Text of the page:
Returning to Seoul: A walk along the Cheongyecheon


The weekend of the 24th August I headed for a reunion with Seoul; still after my travels one of my favourite cities. Despite being in SK for 18 months and stopping to tread water in the stream on numerous occasions I’d never walked its length and visited the museum. Frank knows it as ChunkyChung because that is how I normally say it when I spew forth utterances.

I had 22 bridges, one museum and 11km to cover that Saturday AM, plus one visit to Dondaemun for a couple of T’s. I shan’t bore with the streams history as its well documented elsewhere in the blog , I’d simply recommend a spring, summer, autumn and winter stroll along its length. Here’s a link to the mainstream site.

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My walk began at Seoul Forest Park where most walkers finish. I’d visited the park itself before (link) so I didn’t dwell but made haste to the stream itself. This area including Seoul Forest is classed as Zone 5.  Seoul Forest was a 235 billion won development project that created five separate parks on a single site. The parks focus on several different themes and make up over 17 million square feet of landscaped eye candy.

The stream widens and the walking path morphs into bike trails when the stream reaches Zone Four. This is known as the Harmony Zone and was set out to attract migratory birds. After 2km walk from the Han River I came across the stone Salgoji Bridge constructed during Joseon period, it sits a the junction where the Jungnangcheon and Cheonggyecheon meet. Built in 1483 it signals Zone 3, the Nature Zone, the museum also sits in Zone 3. Some visitors may prefer accessing the walk here by taking the metro at Hanyang University Station, exit 2 (Line 2).

I sat on the bridge for a little generating a number of stares from locals, I suppose it is a footbridge! I continued my walk after Gosanja Bridge through Beodeul Swamp. It’s also known as the Willow Wetland – A wetland reclamation area featuring pussy willows, river bulrushes and iris was planted to secure habitats for fish, birds and amphibians. (#22 bridge). Here, Cheonggyecheon visitors can experience unaffected nature by observing wild ducks, white herons and spot-billed ducks, as well as mudfish, carp, dace, catfish and minnows. As I approached the end of this area nature temporarily surrendered to concrete overpasses. It is here I left to visit the museum.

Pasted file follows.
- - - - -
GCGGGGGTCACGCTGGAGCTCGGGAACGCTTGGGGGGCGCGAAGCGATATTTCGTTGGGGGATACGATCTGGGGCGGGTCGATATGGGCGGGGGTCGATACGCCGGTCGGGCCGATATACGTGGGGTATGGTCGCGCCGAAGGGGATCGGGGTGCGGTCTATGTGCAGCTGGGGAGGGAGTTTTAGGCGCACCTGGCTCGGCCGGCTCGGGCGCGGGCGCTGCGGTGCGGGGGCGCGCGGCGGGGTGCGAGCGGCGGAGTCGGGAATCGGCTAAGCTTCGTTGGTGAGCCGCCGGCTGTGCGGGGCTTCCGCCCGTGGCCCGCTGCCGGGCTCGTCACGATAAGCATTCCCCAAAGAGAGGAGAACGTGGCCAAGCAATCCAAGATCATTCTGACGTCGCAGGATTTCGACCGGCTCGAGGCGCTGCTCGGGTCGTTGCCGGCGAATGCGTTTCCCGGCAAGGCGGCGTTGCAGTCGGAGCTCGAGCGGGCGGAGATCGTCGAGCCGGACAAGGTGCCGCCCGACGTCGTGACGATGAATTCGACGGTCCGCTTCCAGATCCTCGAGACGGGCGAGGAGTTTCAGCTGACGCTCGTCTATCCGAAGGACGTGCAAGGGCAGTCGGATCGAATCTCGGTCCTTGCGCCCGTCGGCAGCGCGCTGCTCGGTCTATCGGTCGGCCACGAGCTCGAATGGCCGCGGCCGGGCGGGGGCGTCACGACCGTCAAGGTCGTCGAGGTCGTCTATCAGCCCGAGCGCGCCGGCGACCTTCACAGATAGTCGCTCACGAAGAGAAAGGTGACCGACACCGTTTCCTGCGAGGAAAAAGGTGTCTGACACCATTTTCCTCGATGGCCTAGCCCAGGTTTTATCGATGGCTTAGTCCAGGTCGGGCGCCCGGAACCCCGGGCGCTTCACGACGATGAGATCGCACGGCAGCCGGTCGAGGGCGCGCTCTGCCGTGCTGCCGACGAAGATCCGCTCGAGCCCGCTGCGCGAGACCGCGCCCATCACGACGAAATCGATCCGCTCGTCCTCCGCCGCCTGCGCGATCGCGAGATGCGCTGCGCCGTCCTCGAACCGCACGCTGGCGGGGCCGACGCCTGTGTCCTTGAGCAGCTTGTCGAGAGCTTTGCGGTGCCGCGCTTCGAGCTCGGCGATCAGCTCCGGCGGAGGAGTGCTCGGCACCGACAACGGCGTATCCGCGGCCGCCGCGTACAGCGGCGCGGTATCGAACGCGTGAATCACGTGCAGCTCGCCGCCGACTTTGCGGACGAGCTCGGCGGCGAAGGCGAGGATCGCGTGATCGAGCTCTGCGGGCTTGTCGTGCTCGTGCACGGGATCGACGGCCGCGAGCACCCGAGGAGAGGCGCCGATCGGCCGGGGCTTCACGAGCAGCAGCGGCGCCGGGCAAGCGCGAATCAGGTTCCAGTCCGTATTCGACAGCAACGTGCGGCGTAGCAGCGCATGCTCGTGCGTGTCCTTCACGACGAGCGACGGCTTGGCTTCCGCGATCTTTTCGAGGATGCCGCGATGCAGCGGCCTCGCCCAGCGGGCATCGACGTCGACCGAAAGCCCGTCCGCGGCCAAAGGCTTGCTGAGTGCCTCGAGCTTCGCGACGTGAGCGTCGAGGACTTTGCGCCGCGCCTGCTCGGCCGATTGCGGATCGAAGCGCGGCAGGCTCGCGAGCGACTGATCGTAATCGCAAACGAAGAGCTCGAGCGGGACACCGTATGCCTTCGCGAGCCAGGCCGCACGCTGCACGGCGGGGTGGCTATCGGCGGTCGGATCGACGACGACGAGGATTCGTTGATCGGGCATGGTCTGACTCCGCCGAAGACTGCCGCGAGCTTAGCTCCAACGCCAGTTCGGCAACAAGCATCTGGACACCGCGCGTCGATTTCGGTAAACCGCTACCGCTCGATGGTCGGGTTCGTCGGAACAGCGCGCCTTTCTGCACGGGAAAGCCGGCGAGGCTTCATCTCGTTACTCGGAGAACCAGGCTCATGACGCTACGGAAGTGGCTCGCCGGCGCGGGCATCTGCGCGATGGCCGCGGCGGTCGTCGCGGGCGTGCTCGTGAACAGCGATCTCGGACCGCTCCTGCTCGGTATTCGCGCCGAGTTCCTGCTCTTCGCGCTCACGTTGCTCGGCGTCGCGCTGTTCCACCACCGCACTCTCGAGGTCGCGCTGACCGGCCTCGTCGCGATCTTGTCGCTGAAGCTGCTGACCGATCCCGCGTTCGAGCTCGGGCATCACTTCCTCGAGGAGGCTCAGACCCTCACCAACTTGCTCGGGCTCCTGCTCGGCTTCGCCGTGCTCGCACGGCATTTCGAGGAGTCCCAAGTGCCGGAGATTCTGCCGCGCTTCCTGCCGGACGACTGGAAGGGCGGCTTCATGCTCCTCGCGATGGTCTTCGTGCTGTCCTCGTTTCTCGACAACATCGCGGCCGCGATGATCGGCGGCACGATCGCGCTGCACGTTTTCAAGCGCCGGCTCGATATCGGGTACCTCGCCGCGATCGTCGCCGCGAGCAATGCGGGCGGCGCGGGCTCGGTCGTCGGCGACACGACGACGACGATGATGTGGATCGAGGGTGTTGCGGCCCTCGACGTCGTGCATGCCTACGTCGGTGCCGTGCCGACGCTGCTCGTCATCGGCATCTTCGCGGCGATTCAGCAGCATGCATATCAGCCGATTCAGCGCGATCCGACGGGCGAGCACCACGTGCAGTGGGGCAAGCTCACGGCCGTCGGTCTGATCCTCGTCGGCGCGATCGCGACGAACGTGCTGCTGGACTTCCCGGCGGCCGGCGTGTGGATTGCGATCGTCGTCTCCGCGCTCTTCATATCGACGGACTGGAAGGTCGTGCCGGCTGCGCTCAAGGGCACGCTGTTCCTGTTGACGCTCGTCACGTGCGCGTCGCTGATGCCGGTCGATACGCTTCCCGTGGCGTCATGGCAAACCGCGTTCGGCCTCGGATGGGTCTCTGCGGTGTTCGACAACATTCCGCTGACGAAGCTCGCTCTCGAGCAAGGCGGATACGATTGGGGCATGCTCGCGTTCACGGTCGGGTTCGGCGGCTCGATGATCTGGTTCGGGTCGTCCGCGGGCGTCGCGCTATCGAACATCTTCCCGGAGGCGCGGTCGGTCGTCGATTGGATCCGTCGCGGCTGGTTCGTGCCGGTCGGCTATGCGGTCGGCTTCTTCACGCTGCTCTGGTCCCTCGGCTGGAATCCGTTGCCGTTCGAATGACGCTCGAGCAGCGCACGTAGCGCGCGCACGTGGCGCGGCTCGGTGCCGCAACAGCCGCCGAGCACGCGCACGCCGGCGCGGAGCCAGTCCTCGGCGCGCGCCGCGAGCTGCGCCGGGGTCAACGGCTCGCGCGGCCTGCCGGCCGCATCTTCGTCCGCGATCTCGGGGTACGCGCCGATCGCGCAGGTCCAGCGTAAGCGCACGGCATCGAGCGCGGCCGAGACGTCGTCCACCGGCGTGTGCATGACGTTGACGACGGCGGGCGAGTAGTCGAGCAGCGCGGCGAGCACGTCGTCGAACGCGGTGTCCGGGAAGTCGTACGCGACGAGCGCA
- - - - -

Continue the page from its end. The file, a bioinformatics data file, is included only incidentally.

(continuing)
Ah the museum a large modern building and a series of interesting videos (some not working), photographs and models charting the streams history.  The museum had a single member of staff who manned the front desk and acted as guide; it’s as well it was early and I was the only visitor! The museum at present also houses an exhibition of photographs by local residents which mirror the seasons. Opposite the museum some faux  houses have been constructed to show the architecture of the stream in past times.

Returning to Zone 3, just before Muhak bridge (#20) the removal of the old Cheonggye Expressway in Seoul was completed in August 2003. However, three of its support pillars (Jonchigyogak) were left in place between Biudanggyo (Bridge) and Muhakgyo (Bridge) as a symbol of the nation’s industrialisation. This area has many wide decked areas for picnicking and play. I saw numerous varieties of birds and wildfowl but not being a knowledge leper with regards to this fauna I cannot enlighten you as to the species. An old man sat motionless among the greenery, only flinching when groups of hagwon kids noisily scurried past with their teachers. I saw an old man crossing the stone steps wobbling dangerously as he planted his cane. 

Alongside Dumuldari bridge was a monumental heart-shaped tribute to lovers around the world, apparently this a favoured proposal spot, knowing SK probably suicide as well! Now read this! “At 7pm on November 6, 2012, the ‘Marriage Proposal Wall’ at Dumuldari(Bridge), Cheonggyecheon, saw the 1,000th couple declare their undying love for each other.”